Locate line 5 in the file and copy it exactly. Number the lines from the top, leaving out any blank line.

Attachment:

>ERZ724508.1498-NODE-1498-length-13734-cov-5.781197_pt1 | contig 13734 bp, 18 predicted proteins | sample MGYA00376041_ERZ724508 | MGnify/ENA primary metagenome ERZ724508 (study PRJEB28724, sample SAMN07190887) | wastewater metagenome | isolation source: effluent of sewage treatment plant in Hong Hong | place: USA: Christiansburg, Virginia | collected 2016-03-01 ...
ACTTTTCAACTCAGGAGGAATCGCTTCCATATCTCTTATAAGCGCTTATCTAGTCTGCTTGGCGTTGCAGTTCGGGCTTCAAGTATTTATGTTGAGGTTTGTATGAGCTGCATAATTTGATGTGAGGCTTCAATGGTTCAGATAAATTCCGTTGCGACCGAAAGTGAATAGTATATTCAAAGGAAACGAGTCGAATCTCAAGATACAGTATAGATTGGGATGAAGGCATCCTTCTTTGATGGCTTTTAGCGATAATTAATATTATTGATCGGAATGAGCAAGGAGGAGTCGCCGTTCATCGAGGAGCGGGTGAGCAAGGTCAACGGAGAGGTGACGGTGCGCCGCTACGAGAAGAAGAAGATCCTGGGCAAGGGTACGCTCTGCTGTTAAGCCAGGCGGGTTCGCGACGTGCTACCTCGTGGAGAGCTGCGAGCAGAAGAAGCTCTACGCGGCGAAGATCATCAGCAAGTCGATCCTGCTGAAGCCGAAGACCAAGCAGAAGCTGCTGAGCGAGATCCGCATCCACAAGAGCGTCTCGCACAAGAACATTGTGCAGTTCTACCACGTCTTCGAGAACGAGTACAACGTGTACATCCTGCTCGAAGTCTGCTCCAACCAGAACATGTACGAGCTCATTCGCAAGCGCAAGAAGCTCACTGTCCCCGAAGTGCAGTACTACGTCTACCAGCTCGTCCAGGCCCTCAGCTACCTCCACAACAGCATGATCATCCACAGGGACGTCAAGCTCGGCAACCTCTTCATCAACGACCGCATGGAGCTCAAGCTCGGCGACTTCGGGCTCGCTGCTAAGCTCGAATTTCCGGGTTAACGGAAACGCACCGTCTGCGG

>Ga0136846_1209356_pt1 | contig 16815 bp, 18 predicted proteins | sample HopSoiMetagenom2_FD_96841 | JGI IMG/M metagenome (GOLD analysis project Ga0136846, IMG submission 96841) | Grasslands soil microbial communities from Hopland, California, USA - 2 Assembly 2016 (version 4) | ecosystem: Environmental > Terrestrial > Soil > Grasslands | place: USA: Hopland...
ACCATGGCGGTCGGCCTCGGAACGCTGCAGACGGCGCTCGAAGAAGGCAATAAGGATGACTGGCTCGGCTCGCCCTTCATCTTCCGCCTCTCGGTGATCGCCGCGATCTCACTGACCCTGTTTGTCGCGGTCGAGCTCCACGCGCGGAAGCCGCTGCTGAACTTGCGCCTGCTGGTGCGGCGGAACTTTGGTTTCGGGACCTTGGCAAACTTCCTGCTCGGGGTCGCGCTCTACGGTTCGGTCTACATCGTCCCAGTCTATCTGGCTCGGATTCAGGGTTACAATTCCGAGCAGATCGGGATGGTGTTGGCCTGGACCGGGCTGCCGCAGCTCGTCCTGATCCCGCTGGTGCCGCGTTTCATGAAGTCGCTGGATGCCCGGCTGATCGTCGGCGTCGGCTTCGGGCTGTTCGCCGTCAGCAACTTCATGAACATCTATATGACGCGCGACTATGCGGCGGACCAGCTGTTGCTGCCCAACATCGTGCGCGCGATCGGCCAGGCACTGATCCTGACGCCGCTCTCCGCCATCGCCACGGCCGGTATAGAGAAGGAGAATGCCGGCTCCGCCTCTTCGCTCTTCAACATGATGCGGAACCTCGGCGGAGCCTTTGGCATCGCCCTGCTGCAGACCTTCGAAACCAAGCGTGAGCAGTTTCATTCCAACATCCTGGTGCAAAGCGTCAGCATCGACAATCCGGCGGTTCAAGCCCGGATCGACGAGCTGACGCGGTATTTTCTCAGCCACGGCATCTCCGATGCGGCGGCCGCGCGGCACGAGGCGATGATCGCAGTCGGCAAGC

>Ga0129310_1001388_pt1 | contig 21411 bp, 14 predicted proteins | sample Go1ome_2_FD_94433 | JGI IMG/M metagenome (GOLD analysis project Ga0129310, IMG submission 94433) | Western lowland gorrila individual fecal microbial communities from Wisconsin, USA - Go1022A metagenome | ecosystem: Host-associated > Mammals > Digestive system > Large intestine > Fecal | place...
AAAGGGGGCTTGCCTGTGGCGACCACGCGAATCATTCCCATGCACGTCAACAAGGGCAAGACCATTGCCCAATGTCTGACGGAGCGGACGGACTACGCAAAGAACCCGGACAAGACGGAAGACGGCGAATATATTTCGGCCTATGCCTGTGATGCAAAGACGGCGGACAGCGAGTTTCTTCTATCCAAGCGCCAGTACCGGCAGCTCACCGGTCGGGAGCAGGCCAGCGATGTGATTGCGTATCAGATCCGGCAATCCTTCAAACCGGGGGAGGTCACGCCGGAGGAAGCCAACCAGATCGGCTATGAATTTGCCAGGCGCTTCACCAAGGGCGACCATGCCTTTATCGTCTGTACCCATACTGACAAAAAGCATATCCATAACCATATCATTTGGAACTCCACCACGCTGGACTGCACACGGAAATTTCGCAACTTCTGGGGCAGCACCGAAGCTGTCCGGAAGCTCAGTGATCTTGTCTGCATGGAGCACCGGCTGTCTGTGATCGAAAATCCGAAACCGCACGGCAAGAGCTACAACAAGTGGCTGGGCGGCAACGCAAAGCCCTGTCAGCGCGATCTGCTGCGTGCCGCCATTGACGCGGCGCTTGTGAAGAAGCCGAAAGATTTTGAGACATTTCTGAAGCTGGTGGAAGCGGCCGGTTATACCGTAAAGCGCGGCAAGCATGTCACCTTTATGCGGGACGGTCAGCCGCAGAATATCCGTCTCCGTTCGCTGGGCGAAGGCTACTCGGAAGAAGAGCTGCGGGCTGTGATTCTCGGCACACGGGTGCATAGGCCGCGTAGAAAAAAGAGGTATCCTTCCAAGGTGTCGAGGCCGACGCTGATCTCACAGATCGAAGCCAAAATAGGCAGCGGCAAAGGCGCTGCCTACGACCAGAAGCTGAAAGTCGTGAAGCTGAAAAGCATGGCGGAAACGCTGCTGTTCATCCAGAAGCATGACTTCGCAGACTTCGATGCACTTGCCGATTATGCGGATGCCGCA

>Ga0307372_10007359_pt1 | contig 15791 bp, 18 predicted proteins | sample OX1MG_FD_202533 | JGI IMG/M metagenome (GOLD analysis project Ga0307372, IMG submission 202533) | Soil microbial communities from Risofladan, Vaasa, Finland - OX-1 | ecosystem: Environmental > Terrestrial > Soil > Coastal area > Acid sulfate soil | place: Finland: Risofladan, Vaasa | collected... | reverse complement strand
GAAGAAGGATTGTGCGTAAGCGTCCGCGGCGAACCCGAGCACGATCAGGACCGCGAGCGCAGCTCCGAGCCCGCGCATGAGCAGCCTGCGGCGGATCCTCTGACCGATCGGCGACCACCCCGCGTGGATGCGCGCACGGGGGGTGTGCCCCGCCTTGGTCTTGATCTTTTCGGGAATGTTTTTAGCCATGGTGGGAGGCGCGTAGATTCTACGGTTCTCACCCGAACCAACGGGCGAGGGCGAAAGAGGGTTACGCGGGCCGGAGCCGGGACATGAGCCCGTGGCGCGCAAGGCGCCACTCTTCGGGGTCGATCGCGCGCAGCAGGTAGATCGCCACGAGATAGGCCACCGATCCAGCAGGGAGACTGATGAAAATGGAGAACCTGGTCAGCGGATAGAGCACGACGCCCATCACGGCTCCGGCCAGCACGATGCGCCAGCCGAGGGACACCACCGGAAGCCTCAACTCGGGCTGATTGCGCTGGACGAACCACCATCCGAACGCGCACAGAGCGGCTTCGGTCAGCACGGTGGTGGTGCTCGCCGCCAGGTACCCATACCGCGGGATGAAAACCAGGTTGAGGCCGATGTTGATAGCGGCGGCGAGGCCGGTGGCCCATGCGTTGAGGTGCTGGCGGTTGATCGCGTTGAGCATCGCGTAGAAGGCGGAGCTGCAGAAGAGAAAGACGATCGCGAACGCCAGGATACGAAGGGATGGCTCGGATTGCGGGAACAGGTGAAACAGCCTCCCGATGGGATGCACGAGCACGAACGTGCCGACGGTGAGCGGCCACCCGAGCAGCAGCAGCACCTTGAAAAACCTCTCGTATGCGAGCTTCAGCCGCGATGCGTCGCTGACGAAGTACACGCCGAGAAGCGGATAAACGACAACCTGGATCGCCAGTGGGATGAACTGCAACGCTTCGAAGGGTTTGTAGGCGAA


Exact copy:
>Ga0129310_1001388_pt1 | contig 21411 bp, 14 predicted proteins | sample Go1ome_2_FD_94433 | JGI IMG/M metagenome (GOLD analysis project Ga0129310, IMG submission 94433) | Western lowland gorrila individual fecal microbial communities from Wisconsin, USA - Go1022A metagenome | ecosystem: Host-associated > Mammals > Digestive system > Large intestine > Fecal | place...